© 2024 Connecticut Public

FCC Public Inspection Files:
WPKT · WRLI-FM · WEDW-FM · Public Files Contact
Play Live Radio
Next Up:
0:00 0:00
Available On Air Stations

Political Consultant To Be Sentenced For Violating Campaign Finance Law


Millions of dollars will be spent in this presidential election by super-PAC-supporting candidates. These outside groups are not supposed to coordinate with the campaigns, but increasingly, that line is getting fuzzy. NPR's Peter Overby reports on a political operative who got caught crossing that line. Tomorrow, he'll be sentenced in federal court and faces up to a decade in prison.

PETER OVERBY, BYLINE: It's never happened before. No political operative has ever been charged with illegal coordination. That is coordination between a candidate and an outside group on strategies or messaging. The operative here is Tyler Harber. In 2012, he was hired by a first-time Republican candidate named Chris Perkins running against longtime Democratic congressman Gerry Connolly in Northern Virginia. Harber managed the campaign, and he controlled a super PAC to boost Perkins. He also took a big commission on ads the super PAC ran promoting the candidate. A local Republican official raised questions about Harber's activities. The Justice Department got involved. Harber pleaded guilty last winter. Campaign finance lawyer Robert Kelner has been closely watching the case.

ROBERT KELNER: The Department of Justice is not, I don't think, actively looking for these cases, but when they are put on the department's doorstep, we now know they're very willing to pursue them.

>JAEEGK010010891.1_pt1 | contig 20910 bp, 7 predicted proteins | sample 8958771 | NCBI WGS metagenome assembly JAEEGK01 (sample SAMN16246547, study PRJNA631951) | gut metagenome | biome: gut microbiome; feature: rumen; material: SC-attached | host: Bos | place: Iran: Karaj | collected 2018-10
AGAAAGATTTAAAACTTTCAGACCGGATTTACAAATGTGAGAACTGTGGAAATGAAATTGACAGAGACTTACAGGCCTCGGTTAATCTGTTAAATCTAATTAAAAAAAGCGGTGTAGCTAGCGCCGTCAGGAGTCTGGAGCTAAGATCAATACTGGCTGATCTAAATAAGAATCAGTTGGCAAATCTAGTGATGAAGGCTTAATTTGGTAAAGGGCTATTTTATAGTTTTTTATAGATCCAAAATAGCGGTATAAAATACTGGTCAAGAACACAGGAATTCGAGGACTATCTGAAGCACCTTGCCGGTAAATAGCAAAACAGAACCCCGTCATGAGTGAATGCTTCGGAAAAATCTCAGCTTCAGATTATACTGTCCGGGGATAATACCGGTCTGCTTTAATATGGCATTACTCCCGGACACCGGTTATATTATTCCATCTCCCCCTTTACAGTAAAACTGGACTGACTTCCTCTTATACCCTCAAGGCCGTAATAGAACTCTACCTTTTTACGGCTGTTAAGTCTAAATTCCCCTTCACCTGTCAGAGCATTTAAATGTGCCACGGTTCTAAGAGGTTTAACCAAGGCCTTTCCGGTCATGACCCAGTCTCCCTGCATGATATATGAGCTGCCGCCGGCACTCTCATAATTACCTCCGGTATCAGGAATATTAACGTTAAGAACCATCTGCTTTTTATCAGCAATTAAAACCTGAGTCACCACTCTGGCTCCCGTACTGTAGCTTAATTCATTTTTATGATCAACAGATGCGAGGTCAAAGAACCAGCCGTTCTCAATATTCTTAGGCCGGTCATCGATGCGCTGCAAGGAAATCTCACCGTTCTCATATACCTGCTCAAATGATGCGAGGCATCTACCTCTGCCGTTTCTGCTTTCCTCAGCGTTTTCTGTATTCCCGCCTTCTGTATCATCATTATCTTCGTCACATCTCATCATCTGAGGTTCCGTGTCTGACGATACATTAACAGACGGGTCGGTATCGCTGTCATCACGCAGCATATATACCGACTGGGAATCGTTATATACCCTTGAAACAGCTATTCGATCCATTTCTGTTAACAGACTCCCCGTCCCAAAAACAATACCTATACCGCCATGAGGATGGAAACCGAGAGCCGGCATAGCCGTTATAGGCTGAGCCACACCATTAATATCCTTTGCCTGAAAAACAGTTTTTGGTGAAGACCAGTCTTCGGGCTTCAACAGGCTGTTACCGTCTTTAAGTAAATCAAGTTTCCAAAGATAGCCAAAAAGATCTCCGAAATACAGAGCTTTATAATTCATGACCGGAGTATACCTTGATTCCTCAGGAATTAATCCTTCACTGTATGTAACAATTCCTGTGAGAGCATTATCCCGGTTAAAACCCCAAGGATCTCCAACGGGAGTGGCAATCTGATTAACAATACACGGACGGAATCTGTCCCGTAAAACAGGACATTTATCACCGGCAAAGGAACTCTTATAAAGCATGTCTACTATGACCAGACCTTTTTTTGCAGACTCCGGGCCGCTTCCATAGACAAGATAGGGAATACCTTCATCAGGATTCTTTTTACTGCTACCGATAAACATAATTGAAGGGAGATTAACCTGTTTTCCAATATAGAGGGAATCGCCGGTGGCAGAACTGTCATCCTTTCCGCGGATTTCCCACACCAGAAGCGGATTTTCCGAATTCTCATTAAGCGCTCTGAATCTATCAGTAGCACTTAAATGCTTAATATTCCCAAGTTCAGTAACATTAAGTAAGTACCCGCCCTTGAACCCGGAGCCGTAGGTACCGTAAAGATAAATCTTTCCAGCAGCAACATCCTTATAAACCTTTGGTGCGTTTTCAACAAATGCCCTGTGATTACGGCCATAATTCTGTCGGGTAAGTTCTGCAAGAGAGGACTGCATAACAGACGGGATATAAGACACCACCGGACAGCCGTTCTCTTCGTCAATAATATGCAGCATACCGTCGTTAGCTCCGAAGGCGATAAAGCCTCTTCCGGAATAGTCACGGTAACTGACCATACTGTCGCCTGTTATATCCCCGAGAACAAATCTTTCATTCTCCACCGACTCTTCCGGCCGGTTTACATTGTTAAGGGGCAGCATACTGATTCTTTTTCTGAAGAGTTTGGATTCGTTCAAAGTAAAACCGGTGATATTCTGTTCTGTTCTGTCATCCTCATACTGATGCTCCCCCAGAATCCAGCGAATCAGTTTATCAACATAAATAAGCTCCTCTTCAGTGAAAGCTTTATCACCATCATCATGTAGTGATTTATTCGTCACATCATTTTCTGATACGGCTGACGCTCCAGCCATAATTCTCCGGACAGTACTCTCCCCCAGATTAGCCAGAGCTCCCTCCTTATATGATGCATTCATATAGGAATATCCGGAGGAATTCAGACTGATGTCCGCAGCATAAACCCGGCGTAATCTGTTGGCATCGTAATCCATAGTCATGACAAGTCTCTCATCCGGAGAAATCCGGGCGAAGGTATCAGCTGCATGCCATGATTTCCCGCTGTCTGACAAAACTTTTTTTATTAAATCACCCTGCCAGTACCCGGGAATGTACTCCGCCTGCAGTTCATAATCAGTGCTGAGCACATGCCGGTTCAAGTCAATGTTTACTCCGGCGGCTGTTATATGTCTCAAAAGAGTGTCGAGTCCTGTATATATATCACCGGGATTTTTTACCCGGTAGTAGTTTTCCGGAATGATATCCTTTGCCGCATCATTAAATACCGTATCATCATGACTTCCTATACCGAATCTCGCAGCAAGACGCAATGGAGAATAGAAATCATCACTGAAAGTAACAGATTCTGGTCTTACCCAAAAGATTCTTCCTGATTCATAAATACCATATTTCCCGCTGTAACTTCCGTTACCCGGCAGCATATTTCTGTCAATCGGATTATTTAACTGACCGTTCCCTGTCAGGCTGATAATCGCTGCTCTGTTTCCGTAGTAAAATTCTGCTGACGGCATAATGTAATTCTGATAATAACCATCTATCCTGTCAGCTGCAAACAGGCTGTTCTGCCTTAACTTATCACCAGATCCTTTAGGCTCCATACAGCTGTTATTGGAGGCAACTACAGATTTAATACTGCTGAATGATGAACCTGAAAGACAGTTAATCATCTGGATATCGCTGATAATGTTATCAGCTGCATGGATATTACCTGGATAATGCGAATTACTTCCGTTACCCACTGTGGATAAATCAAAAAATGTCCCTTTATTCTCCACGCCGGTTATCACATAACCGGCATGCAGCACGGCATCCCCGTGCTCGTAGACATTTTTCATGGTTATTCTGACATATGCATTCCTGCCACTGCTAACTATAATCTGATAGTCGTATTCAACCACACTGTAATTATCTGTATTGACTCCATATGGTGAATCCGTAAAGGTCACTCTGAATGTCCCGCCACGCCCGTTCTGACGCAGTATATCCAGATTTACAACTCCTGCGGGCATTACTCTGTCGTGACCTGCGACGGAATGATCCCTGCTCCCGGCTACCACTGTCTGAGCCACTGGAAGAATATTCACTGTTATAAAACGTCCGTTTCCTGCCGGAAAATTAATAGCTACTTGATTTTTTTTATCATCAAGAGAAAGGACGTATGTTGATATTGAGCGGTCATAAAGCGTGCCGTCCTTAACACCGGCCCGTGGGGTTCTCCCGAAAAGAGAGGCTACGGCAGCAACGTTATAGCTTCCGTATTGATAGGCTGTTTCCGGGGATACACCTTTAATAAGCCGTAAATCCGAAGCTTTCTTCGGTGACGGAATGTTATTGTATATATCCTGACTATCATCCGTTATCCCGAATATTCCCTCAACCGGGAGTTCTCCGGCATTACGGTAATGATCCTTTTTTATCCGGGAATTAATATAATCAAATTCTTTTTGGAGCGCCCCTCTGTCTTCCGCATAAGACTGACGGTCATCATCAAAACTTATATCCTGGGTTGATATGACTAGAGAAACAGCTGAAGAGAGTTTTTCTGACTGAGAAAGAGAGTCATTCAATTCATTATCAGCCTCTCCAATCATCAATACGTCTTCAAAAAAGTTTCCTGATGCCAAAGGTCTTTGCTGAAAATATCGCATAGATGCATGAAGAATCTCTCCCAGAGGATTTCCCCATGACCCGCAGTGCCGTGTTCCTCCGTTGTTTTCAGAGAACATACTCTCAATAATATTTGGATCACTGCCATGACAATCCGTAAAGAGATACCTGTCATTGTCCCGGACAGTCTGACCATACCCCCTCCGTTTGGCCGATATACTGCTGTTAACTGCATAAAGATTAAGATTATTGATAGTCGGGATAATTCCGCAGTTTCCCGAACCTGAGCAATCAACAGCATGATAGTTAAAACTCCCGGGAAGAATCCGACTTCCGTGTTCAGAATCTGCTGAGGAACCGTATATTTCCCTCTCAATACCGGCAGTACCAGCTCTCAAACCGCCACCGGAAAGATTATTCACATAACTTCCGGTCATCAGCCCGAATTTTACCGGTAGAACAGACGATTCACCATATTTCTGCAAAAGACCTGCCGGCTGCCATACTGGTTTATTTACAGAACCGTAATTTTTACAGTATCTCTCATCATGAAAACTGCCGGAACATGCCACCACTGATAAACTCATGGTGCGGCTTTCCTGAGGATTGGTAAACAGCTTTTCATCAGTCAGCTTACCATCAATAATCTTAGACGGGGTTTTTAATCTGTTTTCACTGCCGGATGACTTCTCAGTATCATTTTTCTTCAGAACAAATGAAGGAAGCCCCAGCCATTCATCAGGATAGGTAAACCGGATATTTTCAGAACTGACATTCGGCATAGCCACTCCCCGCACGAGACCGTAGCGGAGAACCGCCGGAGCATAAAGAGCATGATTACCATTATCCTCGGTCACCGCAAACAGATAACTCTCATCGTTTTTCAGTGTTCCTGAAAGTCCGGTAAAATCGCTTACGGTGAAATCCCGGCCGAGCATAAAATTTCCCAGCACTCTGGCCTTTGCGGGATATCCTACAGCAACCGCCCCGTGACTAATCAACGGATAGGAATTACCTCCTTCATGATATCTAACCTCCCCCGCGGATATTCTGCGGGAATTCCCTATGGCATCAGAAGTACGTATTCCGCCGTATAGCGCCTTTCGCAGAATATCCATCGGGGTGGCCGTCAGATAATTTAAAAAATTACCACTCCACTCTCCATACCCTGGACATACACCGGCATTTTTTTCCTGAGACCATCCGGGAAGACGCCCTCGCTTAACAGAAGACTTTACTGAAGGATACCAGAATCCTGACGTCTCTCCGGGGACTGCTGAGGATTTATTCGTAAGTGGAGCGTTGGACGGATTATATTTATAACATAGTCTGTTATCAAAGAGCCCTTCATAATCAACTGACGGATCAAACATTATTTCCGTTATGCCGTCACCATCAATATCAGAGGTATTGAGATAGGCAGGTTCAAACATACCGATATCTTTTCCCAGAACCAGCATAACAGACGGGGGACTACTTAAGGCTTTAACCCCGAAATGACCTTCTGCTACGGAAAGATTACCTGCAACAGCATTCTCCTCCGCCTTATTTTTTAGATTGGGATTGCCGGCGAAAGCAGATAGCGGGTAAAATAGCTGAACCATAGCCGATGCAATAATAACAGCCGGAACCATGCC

OVERBY: What makes this news is the rising power of super PACs, supposedly independent entities that are not bound by the usual contribution limits. This year, virtually every presidential candidate has at least one super PAC run by friends and financed by billionaires. Kelner and many other campaign finance lawyers say the Harber case could be DOJ's shot across the bow of the 2016 candidates. But other lawyers are more dismissive. They say Harber is such an outlier that his case may not have much impact. Here's conservative lawyer Dan Backer.

DAN BACKER: For most political actors in this situation, they likely would've talked to a lawyer first.

OVERBY: On the other side is Fred Wertheimer, a longtime leader of efforts to restrain political money.

FRED WERTHEIMER: You know, some of those campaign finance lawyers just may be wishing this will go away.

OVERBY: He points to the prominence of super PAC money in the race for the White House.

WERTHEIMER: We just cannot have the president of the United States chosen on a flood of illegal campaign money.

OVERBY: Either way, Kelner says the door is open for more coordination cases.

KELNER: There are lots of people involved in campaigns who end up with a grudge, and each and every one of those people is a potential whistleblower who can run to the Department of Justice.

OVERBY: Harber will be sentenced by federal district judge Liam O'Grady in Alexandria, Va. He pleaded to illegal coordination plus lying to the FBI. Together, they could bring 10 years in prison. Prosecutors say Harber should serve nearly four years. Defense attorneys say about one-and-a-half years is enough to warn consultants that the anti-coordination law has new teeth. Peter Overby, NPR News, Washington. Transcript provided by NPR, Copyright NPR.

Peter Overby has covered Washington power, money, and influence since a foresighted NPR editor created the beat in 1994.

Stand up for civility

This news story is funded in large part by Connecticut Public’s Members — listeners, viewers, and readers like you who value fact-based journalism and trustworthy information.

We hope their support inspires you to donate so that we can continue telling stories that inform, educate, and inspire you and your neighbors. As a community-supported public media service, Connecticut Public has relied on donor support for more than 50 years.

Your donation today will allow us to continue this work on your behalf. Give today at any amount and join the 50,000 members who are building a better—and more civil—Connecticut to live, work, and play.